“I learned that they really should be kept away from where people live.”
So began what has amounted to a self-funded second career.
Two years ago, Harrison travelled to the western Ontario community of Kincardine to monitor an Ontario Municipal Board hearing into a proposed wind turbine project there.
He came away with the impression that, in order to get the project approved, industry representatives and provincial government officials were paying little attention to the science that linked the giant machines to health concerns.
“There were two experts,” he said. “Their testimony made no impact on the OMB hearing because, for one thing, the company had a very talented lawyer.
“I know the lawyer had no idea what was going on but had this amazing expertise to orient facts.”
Harrison recalled that the 100 or so residents opposing the Kincardine project had no money to hire a lawyer of their own and no ability to pay for independent studies.
“That was a real eye-opener for me,” he said. “First that there are noise problems, that there is a valid scientific basis for the noise problems, and that the ministry of the environment and developers are not interested in hearing about the noise problem.”
The scientist began poring over the research literature. He sent his analyses and critiques to anyone connected with wind projects, including Ontario’s environment minister, John Gerretsen, who is also MPP for Kings -ton and the Islands.
At the time, Wolfe Island, in Gerretsen’s riding, was about to become home to an 86-turbine facility built by Canadian Hydro Developers.
It officially opened last summer and was soon purchased by TransAlta.
Canadian Hydro had been considering a second wind farm on Amherst Island.
“I came back from Kincardine and started reading original reports, original science,” said Harrison.
One study, by a Dutch researcher on the topic of background noise, stood out.
At the time, Ontario’s regulations limited the noise effect from wind turbines on nearby residents to 40 decibels. At a wind speed of 50 km/h, however, up to 50 decibels were allowed, the theory being that wind blowing through surrounding vegetation such as trees and shrubs would mask the additional 10 decibels.
Harrison said the Dutch study showed that “at nighttime there is no masking noise.”
This would be especially true in places like Wolfe and Amherst islands, which are rural and quiet.
“This thesis was a thorn in the side for the Ministry of the Environment because it made nonsense of their thesis,” said Harrison. “It really rattled the Ministry of the Environment. Politically, it wasn’t good because it meant the regulation wasn’t very good.”
Gerretsen says the regulations that were subsequently written into Ontario’s Green Energy Act — with a 40-decibel maximum and 550-metre minimum setbacks — exceed all other jurisdictions and make the Dutch study irrelevant.
“He’s wrong about the masking,” said Gerretsen.
Despite his criticisms, Harrison was asked to sit on an environment ministry working group made up of about 40 people — ministry personnel and engineers, acoustic consultants, municipal staff, planning consultants, as well as himself and two other citizens.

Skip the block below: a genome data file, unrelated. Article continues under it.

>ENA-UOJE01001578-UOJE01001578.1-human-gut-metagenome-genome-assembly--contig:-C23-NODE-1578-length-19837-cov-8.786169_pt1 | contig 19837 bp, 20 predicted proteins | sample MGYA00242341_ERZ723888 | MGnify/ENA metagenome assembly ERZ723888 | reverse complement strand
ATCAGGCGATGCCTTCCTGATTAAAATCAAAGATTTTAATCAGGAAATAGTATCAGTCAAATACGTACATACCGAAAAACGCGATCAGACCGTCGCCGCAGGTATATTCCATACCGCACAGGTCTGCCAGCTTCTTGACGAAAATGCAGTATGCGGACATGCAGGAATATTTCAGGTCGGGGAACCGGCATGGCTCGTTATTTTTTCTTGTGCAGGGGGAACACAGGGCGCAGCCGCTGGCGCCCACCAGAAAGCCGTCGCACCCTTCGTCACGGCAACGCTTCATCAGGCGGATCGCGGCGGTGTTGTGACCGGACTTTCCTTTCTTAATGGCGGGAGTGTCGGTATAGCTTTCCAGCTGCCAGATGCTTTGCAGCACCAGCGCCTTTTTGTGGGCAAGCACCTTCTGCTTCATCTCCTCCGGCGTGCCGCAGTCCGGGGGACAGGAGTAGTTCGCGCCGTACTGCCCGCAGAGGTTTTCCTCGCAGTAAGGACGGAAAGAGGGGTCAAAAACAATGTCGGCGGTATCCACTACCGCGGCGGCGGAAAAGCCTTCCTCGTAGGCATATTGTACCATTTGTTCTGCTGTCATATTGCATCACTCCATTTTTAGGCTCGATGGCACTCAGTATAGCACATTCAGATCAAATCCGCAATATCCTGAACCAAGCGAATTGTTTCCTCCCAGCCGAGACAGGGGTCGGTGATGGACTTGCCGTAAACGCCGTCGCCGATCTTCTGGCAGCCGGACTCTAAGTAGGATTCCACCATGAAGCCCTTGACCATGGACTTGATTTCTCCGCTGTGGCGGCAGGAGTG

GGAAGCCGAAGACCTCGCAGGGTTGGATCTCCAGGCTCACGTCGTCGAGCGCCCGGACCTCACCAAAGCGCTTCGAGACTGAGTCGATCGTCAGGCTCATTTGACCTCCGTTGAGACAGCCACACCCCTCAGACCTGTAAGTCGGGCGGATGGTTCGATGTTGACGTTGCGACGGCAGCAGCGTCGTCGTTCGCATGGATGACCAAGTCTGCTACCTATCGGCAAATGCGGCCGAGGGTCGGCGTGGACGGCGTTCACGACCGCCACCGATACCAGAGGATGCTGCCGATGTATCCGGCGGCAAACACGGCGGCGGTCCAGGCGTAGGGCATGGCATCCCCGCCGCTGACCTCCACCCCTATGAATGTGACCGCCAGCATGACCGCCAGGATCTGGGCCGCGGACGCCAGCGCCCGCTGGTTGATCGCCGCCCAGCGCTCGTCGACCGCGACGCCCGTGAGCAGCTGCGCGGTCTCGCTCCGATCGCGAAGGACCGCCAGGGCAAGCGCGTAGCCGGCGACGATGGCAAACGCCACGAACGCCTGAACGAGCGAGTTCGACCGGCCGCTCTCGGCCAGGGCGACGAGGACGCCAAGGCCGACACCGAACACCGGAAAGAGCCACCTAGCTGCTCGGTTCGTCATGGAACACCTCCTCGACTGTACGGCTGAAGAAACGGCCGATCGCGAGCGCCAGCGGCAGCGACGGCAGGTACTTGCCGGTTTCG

When the working group endorsed a report written by a Ryerson University professor dismissing the Dutch study, Harrison was perturbed and, typically, responded with his own critique.
When a group of Wolfe Island residents asked for his help reviewing the environmental study for the new 86-turbine project in their community, again he found what he considered flaws in the data and dutifully told the consultants, Canadian Hydro and the ministry.
“They just ignored the whole thing. There was no check and balance in the system,” he said. “Those measurements were worthless. The ministry accepted them.”
Harrison said Wolfe Islanders today are more divided over the issue than many let on.
“Some people are definitely suffering from the noise. Some people suffering are keeping quiet about it because of family ties. They can also see that some people are revelling in it. They’re making money. There are technicians coming over to work. Some shopkeepers made a lot of money. It’s been a shot in the arm, if you like. There’s a party line.”
Harrison says he isn’t opposed to wind energy, though he feels it will never supply more than 4% or 5% of Ontario’s power.
He is against putting them near people. “My intention has been, let’s install renewable energy, but let’s install it away from people.”
Gerretsen said most wind-energy companies would probably prefer to be situated in remote locations to avoid conflicts, but the cost of getting the energy to the grid would become prohibitive.
“If you find more remote places, then you get into the problem of transmission lines,” he said.
In a recent interview with the Whig-Standard, Gerretsen endorsed an industry-funded report by the Canadian and American wind energy associations that characterized most of the health problems documented by people living near wind turbines as psychosomatic.
He said the Wolfe Island wind farm opponents were promoting not-in-my-backyard activism because they didn’t like the looks of the turbines.